It’s not hard to see that the Buckeyes are far and away the most complete–and most talented–team in the Big Ten Conference this year.
And while this in addition to their 4-0 record (every other Big Ten team currently has at least one loss) are unimpeachable facts, Ohio State still runs the risk of missing out on the Big Ten title game, even if they finish the season undefeated.
So what gives?
Prior to the conference’s Oct. 23 kickoff, the Big Ten implemented a set of rules regarding requirements for its conference championship game, scheduled to be played Dec. 19. According to the rules currently in place, in order to be eligible for the title contest, Big Ten teams must play in a minimum of six regular-season conference games this season.
While the Big Ten has stipulated this six-game quota could be reduced if the average number of conference games played by Big Ten teams falls due to more nixed games, for this average to fall below six games, the majority of the Big Ten’s 14 remaining contests over the next two weeks would need to be cancelled.
So will OSU make the cut? Will the Big Ten alter its rules? How will this affect the Bucks’ College Football Playoff push?
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Buckle up. Things could get messy.
Currently, the Buckeyes are on track to play the requisite six conference games in 2020, but this is only if their remaining matchups against the Spartans (Dec. 5) and the Wolverines (Dec. 12) are completed.
And as we’ve seen in recent weeks, nothing this year should be taken for granted, and things truly can shift on a dime. Leading up to Ohio State’s (now cancelled) game against Illinois this weekend, the dominos tipped hard and fast.
On Friday afternoon, less than 24 hours before kickoff was scheduled in Champaign, it was announced that Buckeyes head coach Ryan Day tested positive for COVID-19, and that he would not travel with the team. Only a handful of hours later, OSU athletic director Gene Smith, university president Kristina M. Johnson, and head team physician Dr. Jim Borchers made the decision to cancel the game, citing an influx of positive tests. “We have continued to experience an increase in positive tests over the course of this week,” Smith said in a statement issued by the school to announce the cancellation. “The health, safety and well-being of our student-athletes is our main concern, and our decisions on their welfare will continue to be guided by our medical staff.”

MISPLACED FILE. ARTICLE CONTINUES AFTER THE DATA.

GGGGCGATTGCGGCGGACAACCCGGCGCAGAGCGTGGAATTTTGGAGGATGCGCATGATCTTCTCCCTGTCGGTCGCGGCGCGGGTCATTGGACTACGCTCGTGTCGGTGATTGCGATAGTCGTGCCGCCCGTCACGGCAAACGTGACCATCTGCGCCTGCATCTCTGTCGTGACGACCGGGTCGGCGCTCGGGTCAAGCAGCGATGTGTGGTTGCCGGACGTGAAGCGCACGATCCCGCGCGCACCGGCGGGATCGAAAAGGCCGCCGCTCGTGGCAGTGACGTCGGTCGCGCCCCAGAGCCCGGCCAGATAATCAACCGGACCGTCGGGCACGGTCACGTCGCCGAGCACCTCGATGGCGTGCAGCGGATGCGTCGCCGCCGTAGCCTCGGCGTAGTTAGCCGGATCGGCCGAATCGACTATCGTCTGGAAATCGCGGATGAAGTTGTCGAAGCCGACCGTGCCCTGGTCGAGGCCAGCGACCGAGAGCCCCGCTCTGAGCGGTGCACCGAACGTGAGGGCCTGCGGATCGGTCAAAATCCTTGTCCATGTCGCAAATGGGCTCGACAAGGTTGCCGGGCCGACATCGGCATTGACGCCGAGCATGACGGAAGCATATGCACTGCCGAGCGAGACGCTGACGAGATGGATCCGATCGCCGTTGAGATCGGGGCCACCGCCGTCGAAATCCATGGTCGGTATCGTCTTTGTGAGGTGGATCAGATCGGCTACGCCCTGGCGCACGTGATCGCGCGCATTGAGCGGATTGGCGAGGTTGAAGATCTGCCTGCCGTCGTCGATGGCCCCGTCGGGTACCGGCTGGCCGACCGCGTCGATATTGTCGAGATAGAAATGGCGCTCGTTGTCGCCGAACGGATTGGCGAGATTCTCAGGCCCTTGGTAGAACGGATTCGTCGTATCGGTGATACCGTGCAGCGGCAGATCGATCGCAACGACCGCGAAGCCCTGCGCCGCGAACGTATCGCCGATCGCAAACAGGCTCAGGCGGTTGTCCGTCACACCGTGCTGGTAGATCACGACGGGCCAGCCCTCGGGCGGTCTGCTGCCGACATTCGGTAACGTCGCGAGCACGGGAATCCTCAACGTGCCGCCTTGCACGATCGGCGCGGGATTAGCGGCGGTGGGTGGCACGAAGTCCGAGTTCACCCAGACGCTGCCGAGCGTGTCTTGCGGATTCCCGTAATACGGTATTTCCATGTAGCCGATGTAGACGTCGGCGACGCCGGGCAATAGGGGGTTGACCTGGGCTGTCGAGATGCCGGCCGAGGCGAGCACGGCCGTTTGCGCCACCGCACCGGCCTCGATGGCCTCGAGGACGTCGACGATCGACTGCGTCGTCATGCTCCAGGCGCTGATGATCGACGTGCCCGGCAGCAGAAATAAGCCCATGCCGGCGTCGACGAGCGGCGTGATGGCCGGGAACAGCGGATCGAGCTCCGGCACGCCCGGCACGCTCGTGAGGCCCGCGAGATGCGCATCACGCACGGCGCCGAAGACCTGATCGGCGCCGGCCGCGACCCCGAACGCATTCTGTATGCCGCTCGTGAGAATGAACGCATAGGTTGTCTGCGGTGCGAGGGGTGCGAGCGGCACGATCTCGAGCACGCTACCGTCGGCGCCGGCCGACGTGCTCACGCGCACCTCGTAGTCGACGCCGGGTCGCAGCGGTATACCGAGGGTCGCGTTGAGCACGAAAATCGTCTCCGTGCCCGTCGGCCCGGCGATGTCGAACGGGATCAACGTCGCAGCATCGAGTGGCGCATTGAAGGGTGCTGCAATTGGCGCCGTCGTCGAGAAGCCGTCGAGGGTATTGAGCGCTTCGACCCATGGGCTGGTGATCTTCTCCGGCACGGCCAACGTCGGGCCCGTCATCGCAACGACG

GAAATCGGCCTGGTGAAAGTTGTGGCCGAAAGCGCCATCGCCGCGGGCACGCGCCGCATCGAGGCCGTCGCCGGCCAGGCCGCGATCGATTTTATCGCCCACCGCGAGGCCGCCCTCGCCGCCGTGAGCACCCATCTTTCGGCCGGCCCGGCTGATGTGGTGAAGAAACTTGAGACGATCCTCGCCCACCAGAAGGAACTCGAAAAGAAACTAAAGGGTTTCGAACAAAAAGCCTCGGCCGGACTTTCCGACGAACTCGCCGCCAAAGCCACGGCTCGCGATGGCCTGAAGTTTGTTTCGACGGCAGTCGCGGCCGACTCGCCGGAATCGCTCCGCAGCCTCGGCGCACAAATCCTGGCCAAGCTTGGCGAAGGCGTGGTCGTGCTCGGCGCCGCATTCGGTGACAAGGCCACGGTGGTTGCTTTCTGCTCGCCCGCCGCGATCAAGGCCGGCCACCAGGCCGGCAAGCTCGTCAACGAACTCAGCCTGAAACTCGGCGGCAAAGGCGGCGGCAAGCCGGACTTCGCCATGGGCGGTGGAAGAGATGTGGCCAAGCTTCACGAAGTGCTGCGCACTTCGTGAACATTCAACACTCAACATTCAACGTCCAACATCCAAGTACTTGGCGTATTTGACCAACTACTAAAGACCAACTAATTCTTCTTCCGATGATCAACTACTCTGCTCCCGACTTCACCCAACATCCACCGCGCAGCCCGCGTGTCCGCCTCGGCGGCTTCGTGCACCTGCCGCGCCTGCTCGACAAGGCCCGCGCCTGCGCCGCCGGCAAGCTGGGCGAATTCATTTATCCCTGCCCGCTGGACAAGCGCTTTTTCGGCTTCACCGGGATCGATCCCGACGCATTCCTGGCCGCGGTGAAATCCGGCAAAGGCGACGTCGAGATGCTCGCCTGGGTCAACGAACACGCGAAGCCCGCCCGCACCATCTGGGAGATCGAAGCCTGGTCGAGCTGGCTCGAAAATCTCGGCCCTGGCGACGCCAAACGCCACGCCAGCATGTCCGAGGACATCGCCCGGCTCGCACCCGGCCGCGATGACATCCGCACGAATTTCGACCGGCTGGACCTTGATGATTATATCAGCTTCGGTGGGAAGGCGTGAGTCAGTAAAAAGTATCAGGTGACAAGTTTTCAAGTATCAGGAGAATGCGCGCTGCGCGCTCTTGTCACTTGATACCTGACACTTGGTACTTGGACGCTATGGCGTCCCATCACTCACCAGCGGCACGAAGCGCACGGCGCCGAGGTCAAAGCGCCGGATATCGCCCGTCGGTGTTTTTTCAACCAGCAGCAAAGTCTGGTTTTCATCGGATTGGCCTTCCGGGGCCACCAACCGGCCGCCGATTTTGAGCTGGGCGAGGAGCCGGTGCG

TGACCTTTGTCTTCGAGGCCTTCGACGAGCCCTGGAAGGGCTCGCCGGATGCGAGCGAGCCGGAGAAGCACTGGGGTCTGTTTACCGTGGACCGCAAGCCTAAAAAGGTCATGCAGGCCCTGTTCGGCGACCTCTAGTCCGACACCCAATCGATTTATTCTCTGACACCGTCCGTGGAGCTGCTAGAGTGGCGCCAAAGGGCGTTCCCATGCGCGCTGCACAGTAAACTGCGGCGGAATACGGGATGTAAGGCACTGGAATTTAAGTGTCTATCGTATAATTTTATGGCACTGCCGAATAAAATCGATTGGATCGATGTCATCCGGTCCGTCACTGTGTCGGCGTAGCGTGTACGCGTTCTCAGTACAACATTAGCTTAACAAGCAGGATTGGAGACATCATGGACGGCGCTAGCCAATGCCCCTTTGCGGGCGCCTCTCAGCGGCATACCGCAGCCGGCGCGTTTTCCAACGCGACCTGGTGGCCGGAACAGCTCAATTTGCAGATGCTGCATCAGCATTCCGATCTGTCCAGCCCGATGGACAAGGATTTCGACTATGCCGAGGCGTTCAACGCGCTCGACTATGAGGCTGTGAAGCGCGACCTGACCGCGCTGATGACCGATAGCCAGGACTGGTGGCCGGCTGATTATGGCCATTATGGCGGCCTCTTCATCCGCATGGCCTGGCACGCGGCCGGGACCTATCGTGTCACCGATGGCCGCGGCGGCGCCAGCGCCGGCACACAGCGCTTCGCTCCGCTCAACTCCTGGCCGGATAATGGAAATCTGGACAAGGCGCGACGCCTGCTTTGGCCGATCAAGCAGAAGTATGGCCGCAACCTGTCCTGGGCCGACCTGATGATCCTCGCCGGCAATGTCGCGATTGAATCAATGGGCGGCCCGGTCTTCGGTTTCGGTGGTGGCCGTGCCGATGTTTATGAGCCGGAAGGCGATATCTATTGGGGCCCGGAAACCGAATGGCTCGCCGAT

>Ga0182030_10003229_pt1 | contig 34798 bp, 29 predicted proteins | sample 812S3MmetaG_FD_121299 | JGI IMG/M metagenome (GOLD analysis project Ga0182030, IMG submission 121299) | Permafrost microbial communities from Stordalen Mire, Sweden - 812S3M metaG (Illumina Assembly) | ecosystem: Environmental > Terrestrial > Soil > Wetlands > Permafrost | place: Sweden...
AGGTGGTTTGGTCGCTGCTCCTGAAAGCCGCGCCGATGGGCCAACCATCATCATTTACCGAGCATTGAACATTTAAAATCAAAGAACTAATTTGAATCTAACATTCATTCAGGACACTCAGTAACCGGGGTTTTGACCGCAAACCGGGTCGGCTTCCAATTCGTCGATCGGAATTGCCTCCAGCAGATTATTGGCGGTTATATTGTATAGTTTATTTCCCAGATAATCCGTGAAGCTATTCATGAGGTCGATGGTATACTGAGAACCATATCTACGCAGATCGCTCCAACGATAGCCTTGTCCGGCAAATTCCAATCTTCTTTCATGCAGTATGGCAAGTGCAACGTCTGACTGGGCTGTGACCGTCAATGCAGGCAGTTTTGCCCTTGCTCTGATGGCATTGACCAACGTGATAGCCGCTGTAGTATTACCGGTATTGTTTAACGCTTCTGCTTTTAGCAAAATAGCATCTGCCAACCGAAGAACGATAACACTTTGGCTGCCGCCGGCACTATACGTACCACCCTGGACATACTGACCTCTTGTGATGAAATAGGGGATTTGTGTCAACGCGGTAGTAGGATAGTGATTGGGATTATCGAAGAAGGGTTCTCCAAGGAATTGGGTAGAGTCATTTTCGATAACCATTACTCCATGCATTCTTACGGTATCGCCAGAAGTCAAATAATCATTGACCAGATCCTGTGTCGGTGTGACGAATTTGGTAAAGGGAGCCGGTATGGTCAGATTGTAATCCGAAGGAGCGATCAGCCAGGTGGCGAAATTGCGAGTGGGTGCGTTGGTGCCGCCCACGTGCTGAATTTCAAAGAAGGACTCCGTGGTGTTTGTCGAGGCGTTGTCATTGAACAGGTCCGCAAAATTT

Some good news for the Buckeyes is the fact that there are currently no minimum game quotas in place for teams to participate in the College Football Playoff, but one less game on their resume makes their case as a top-4 team in the year’s final rankings more flimsy.
Top-ranked Alabama (8-0) and second-ranked Notre Dame (9-0) both hold unbeaten records on the year, but they have also each played twice as many games as the Buckeyes, who are currently third in the nation, followed by Clemson (8-1). Only two other unbeaten teams remain in the top 10, including Cinnincati (8-0) and BYU (9-0).
When push comes to shove, if the Buckeyes play their remaining games and win out (including the Big Ten title game), they should be a shoe-in. But should they only have a 5-game season to present to the playoff committee, chaos could–and likely will–ensue. With a whole list of one-loss Power Five teams followed up by a pair of unbeaten squads with more wins but weaker schedules, the way this one plays out is anybody’s guess.